Terminally ill Merthyr Tydfil dad's memory wish for children
When Richard and Loretta Walters renew their wedding vows, they hope it will be a day their three young children will always remember.
Richard was diagnosed with terminal brain cancer last November and he made it his mission to create lasting memories for Callum, 11, Lillianna, eight and six-year-old Sophia.
Last month, the 33-year-old's condition got worse and his family was told he only had two to three months left to live.
They hope the blessing near their home in Merthyr Tydfil on Friday will be a day to focus on something positive.
"For me and my sister Lillianna, we have had a hard time over the last few weeks... Sophia doesn't really understand it yet," said Callum.
"My grandmother told me about my dad and I didn't really cry about it. I was just thinking in my head 'how has this happened?' and I was really upset.
"I hope when my parents renew their vows that it's going to be a really happy day."
Lillianna, who will be bridesmaid with her younger sister, said: "I think it's going to be the best day of my mother and father's life and I don't think my father will ever forget it.
"We can all remember that day and remember our father."
Sophia added: "I'm looking forward to being a bridesmaid - I'm really excited."
After Richard's diagnosis, the blessing became top of his wishlist of things he wanted to do before he died, along with creating a wheelchair-friendly garden for Sophia, who has spina bifida, and taking family holidays together.
"The children haven't got much time left with their dad, it's heartbreaking," Loretta, 30, said.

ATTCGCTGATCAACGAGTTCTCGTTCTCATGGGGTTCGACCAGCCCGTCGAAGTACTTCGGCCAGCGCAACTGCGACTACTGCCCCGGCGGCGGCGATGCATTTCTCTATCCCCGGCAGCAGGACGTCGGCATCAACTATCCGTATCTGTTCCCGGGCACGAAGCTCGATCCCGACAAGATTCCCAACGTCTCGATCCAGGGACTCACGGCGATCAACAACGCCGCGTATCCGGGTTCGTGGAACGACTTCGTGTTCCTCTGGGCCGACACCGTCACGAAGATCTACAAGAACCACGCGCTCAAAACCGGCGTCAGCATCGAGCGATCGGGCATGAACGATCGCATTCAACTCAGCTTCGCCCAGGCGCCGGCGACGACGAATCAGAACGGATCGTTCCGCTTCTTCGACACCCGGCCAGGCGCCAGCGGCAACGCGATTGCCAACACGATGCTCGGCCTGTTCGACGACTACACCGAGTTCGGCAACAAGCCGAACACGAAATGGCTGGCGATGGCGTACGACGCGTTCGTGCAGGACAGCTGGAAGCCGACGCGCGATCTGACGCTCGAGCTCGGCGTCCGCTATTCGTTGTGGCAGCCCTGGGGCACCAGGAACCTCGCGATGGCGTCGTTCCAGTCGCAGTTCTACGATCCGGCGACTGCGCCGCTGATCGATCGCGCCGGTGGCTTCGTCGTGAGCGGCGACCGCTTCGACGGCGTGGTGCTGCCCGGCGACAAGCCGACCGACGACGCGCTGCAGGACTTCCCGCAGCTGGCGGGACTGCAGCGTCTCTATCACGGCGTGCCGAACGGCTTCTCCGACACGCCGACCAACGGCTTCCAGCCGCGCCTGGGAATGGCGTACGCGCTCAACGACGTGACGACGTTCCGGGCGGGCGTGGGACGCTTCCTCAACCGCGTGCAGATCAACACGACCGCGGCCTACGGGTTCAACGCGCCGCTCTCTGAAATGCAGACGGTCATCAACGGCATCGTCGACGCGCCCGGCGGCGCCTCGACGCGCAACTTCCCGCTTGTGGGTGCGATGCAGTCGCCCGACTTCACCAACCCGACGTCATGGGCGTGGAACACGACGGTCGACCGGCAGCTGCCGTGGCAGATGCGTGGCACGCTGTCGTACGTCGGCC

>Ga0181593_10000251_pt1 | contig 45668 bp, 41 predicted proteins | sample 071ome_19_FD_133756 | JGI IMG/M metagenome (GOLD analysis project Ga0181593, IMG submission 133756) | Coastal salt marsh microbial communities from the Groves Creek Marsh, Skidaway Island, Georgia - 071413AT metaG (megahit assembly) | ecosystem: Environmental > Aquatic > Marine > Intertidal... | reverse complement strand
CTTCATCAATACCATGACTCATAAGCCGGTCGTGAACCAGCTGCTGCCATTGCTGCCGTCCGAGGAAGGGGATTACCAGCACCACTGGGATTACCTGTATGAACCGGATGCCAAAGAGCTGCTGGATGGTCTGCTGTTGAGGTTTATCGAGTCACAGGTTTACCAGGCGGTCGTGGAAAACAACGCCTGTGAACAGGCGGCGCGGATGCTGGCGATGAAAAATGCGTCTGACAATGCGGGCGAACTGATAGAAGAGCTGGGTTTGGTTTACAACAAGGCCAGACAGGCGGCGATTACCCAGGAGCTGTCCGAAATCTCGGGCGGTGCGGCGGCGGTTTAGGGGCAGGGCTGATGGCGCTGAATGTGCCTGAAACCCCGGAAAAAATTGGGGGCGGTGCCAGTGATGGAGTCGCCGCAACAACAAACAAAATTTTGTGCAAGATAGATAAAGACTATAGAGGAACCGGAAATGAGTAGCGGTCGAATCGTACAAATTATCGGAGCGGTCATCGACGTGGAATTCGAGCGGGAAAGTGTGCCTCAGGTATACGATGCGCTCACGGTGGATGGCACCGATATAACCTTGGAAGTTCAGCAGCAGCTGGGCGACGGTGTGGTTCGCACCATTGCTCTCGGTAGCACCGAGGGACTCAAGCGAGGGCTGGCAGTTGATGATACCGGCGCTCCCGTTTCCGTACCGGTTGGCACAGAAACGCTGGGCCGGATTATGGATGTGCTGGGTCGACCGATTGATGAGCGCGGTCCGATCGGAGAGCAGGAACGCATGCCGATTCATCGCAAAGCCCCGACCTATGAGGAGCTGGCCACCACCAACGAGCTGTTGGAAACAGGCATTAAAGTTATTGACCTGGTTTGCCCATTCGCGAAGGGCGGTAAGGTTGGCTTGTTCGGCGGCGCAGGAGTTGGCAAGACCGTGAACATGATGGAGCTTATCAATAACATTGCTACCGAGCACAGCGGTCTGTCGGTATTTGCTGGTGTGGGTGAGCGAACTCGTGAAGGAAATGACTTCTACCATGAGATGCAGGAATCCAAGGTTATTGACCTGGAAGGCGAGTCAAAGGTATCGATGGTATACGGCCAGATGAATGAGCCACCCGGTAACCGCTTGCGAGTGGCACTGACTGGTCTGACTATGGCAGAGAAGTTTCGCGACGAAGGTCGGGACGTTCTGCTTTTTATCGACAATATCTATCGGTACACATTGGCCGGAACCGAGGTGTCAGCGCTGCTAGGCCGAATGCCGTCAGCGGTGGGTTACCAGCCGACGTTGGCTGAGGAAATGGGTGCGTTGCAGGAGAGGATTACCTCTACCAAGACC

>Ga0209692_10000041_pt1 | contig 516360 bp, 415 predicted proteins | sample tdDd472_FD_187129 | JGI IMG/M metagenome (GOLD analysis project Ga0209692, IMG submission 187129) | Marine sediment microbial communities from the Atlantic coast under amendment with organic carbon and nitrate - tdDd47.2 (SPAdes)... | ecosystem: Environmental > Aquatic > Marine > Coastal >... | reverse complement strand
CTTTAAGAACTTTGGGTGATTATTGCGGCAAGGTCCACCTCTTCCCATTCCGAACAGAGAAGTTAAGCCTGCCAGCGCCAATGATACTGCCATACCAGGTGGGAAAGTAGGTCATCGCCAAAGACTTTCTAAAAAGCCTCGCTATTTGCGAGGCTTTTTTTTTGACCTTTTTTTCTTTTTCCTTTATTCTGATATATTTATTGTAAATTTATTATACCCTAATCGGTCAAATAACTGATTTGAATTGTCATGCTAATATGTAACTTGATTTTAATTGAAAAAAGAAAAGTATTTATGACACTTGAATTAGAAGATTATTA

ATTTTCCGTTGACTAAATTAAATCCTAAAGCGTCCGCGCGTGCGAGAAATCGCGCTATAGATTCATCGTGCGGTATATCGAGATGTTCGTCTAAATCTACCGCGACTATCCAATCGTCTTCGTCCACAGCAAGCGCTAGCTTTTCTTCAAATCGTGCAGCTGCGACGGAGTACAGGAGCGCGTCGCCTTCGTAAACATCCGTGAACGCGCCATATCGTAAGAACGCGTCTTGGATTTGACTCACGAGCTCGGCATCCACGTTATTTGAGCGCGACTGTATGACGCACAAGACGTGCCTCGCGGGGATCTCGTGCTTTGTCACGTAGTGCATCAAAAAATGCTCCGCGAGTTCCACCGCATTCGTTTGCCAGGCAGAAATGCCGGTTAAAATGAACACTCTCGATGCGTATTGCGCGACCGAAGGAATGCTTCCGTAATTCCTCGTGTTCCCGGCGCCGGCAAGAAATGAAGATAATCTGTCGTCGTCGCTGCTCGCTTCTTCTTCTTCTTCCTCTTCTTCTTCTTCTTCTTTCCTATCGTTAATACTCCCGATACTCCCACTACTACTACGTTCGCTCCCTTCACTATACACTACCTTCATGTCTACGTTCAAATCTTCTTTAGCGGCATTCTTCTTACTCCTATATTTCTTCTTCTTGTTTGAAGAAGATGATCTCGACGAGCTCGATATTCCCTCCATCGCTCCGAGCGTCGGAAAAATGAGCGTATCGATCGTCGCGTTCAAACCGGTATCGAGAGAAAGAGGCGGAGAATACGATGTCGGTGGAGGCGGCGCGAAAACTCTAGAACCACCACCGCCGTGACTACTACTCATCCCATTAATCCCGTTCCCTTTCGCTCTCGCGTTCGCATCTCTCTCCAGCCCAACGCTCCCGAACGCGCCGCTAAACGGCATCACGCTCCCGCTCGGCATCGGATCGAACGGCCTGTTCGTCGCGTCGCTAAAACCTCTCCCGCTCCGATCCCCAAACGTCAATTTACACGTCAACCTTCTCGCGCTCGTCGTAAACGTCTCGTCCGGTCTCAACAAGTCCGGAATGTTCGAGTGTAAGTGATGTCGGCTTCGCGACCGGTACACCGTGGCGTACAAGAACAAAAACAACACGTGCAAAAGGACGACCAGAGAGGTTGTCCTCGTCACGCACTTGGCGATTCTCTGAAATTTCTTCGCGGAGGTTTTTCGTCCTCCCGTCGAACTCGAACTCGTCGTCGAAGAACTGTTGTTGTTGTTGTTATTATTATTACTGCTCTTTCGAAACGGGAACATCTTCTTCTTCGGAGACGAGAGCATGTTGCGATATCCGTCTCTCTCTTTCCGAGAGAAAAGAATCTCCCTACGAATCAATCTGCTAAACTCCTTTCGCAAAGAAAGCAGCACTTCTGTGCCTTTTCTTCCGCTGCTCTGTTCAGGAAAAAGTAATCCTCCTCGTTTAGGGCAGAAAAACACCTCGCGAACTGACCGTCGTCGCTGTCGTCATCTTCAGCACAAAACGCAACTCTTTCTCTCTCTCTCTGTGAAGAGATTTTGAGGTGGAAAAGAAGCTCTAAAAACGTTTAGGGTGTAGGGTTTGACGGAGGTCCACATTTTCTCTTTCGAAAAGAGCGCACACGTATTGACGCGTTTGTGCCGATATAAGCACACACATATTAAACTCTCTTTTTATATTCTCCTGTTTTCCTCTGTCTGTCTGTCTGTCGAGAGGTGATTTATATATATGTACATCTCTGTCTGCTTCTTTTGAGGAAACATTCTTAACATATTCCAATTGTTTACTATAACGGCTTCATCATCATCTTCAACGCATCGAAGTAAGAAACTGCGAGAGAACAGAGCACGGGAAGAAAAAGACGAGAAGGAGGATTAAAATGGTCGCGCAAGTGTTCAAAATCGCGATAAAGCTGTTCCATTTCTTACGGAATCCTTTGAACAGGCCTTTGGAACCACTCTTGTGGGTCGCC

"But Richard just wants to make memories for them. It's very important because Sophia, she's so young and has problems with her memory because she has hydrocephalus - fluid on the brain.
"So he's trying to fit in as much as possible."
Richard, a former security guard, was first diagnosed with a benign brain tumour at the end of 2012 and had an operation to remove it, along with radiation treatment.
He was told he would be fine but symptoms reappeared last year - this time they were a lot worse, with seizures and constant sickness.
In November 2016, Richard was told the tumour had become cancerous and had spread throughout his brain. It was terminal.
He started chemotherapy and had another operation, but last month he was told the treatment was not working.
"He was shocked, very shocked," recalled Loretta.
"I don't think he took it in in November but I think it's really come down on him like a tonne of bricks since they gave the last prognosis.
"He won't speak about being ill.
"He will say to people 'I'm dying' but when you ask him 'how are you feeling', he won't speak about his actual feelings. He will just say 'I'm fine'.
"He gets awful mood swings since he had his operation. One minute he's perfectly fine, his normal self, the next he goes into a rage and that's it."
She said the children had been having counselling to help them cope and had enjoyed family holidays to Bluestone in Pembrokeshire, Disneyland in Paris and a trip to Porthcawl in Bridgend county.
Next week they are going on a caravan holiday in Pendine, Carmarthenshire.
"Callum is coping the worst," Loretta said.
"He seems to hold everything on his shoulders and he doesn't understand or know what to do with it so it comes out in a lot of rage and anger and things like that."
Callum said he now spent as much time as possible with his father while he rested in bed at home.
"Recently I have been playing upstairs on my Playstation with my dad," he added.
"I have been going to the shop with him, I have been doing stuff with my mam and helping her keep the house tidy."
And how will Loretta feel walking up the aisle again to renew her vows with the man she first met when she was 15?
"I'm nervous but happy it's being done and Richard's wish is being fulfilled," she added.